t h e   r o s a   t r o u p e

Eugene Goossens I

Barton McGuckin

The first Eugene Goossens, born at Bruges on 25 February 1845, and his brother Adolphe, were both boy sopranos who began their musical education locally, progressed to the Brussels Conservatoire and graduated about 1864. Adolphe became a trainer of choirs whilst his brother pursued a career as a violinist in France and Belgium and married Celan van Dieghem, a ballerina who later danced in London as Madame Sidonie. Eugene came to London in 1873, played with orchestras and progressed to conducting operetta companies, including a spell with the D’Oyly Carte and a performance of H.M.S. Pinafore before Queen Victoria in 1878. He continued in this vein and was recruited by the Rosa in 1882.

Goossens made his Rosa debut conducting the company premiere of Boieldieu’s Dame Blanche at Dublin’s Gaiety Theatre on 16 August 1882. He was with the company for another eleven years conducting over 1800 performances and a repertoire of almost fifty operas including the world premiere of Nordisa (Corder) together with company and British premieres. The 1885 premiere of Massenet’s Manon at Liverpool, the 1892 premiere of Verdi’s Otello at Manchester, and the command performance of The Daughter of the Regiment before Queen Victoria at Balmoral in the same year, were probably the highlights of his Rosa career. His Rosa finale was a performance of Tannhäuser at the Theatre Royal Birmingham on 3 June 1893. Latterly he taught music in Liverpool and served as organist and choirmaster at Saint Anne’s Church. He died there on 30 December 1906 and is buried at Anfield Cemetery.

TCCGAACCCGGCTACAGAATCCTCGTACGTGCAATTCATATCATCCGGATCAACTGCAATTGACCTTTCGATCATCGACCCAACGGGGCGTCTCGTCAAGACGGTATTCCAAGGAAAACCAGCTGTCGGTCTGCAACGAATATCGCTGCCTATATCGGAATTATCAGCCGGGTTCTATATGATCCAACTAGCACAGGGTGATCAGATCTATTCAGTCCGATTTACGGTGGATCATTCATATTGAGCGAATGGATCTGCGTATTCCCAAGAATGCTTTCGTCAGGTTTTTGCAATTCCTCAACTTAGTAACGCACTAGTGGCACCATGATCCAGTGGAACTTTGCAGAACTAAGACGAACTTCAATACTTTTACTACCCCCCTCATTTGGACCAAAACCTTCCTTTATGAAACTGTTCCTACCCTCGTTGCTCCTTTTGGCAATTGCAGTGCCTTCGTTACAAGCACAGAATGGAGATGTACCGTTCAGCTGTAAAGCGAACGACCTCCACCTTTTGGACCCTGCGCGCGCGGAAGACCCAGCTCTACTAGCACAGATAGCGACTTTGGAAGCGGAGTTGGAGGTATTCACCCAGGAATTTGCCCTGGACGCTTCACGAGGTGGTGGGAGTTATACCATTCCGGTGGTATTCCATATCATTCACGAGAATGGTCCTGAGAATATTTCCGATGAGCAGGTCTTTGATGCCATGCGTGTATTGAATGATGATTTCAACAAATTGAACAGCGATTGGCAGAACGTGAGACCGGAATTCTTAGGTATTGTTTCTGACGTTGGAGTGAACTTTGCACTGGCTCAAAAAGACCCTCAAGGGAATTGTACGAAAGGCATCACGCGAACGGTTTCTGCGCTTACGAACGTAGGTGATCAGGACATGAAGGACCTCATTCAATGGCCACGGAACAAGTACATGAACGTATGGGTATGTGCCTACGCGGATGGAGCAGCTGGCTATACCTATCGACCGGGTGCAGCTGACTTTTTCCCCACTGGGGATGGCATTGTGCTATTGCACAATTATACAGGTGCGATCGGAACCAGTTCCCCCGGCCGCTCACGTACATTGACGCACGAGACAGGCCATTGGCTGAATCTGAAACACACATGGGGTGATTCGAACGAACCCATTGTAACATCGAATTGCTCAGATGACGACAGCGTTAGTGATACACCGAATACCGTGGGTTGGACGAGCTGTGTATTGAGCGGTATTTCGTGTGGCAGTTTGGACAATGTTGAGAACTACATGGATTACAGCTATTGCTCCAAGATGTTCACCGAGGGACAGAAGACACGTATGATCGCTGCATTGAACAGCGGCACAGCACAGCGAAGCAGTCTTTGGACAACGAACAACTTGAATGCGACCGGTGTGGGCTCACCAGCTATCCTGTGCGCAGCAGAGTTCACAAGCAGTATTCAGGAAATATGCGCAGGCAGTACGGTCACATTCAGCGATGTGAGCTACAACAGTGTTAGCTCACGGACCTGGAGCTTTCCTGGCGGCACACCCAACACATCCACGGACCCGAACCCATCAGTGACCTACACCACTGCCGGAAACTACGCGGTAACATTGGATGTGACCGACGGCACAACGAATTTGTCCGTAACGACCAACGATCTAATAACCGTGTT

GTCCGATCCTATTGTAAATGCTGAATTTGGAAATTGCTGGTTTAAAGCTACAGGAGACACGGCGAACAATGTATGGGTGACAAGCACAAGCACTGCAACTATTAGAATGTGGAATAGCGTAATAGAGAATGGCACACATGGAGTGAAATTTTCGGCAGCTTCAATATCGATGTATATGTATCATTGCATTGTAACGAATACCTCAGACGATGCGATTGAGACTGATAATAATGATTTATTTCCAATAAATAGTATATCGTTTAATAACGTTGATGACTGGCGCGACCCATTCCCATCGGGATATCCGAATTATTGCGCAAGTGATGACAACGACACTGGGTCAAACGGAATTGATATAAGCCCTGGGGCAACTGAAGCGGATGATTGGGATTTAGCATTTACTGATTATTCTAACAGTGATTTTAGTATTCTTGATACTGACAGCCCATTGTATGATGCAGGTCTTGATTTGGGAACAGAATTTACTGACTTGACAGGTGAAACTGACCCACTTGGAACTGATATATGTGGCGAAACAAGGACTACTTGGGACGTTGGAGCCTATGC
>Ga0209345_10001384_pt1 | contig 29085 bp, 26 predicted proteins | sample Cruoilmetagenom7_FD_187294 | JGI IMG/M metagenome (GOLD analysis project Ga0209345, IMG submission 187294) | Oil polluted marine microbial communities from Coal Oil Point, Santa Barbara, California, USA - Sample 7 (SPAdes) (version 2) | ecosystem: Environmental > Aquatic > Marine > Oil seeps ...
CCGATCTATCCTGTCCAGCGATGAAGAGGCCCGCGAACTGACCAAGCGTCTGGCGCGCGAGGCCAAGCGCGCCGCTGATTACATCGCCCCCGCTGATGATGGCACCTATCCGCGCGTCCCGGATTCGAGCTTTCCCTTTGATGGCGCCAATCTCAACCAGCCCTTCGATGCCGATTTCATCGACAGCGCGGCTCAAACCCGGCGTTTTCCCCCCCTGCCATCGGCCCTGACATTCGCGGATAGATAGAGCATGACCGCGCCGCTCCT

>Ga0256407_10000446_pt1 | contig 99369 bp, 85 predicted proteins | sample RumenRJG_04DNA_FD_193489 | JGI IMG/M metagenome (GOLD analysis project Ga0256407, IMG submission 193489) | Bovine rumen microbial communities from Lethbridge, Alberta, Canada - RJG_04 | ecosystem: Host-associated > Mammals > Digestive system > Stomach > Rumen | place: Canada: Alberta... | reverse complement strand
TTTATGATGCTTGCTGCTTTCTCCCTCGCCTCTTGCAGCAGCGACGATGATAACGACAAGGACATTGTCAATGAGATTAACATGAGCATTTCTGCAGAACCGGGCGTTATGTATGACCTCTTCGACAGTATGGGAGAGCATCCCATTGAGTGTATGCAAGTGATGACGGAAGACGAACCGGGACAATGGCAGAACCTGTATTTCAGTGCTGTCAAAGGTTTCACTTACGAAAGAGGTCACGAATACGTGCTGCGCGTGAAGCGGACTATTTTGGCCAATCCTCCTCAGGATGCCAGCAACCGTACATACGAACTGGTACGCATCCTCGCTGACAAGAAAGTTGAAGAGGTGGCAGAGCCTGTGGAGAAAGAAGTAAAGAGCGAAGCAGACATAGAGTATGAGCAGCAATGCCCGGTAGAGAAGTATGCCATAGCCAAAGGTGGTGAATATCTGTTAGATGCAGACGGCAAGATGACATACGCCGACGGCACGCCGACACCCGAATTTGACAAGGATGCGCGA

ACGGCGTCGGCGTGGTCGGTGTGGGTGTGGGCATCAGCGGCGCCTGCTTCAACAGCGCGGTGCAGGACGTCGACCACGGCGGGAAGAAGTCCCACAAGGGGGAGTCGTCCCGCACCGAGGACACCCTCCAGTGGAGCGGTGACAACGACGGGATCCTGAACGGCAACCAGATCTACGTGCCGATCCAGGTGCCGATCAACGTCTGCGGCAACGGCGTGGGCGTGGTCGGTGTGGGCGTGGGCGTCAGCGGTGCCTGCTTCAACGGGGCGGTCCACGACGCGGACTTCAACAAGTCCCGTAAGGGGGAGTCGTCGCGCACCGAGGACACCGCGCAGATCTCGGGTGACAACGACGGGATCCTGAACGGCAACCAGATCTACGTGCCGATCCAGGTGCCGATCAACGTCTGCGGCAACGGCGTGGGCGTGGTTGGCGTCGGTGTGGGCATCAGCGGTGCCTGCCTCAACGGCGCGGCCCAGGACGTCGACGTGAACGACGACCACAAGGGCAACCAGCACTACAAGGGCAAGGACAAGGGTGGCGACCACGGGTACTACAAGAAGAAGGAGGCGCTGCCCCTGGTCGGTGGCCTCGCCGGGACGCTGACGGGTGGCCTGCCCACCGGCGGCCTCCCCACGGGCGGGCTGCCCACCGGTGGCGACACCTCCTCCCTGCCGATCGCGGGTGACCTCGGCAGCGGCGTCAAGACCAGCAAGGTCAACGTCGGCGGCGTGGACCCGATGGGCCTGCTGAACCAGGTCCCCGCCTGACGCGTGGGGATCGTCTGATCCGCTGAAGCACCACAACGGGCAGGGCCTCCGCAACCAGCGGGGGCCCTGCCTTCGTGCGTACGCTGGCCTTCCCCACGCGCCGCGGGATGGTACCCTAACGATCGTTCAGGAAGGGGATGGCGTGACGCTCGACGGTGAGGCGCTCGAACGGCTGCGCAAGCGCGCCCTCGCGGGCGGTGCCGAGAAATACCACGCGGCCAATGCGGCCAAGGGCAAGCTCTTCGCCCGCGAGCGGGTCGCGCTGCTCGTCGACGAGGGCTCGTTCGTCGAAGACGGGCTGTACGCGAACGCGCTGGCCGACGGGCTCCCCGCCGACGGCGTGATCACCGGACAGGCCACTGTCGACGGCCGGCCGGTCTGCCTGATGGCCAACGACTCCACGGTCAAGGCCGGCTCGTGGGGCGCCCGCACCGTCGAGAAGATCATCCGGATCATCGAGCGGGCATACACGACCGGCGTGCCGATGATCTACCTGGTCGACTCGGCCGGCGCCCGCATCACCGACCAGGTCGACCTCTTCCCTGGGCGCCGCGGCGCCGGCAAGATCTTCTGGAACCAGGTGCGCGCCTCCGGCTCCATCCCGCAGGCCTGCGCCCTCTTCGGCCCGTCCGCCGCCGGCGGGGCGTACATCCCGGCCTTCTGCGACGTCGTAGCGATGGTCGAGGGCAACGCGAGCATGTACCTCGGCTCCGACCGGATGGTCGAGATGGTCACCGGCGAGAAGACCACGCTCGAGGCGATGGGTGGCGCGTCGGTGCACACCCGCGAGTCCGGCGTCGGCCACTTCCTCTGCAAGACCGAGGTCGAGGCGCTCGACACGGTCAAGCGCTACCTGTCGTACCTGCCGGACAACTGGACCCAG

Goossens joined the company when Carl Rosa was becoming more manager than conductor; and as a result he was frequently at the rostrum. He became principal conductor after Rosa’s death in 1889 where he gained a reputation as a disciplinarian who rigorously rehearsed the orchestra and wayward singers. The first Eugene Goossens was a pivotal figure in Rosa history who enhanced the reputation of the company. His son and grandchildren, all prominent musicians, were also associated with the company. There was a family contribution over many years.

© 2020 John Ward

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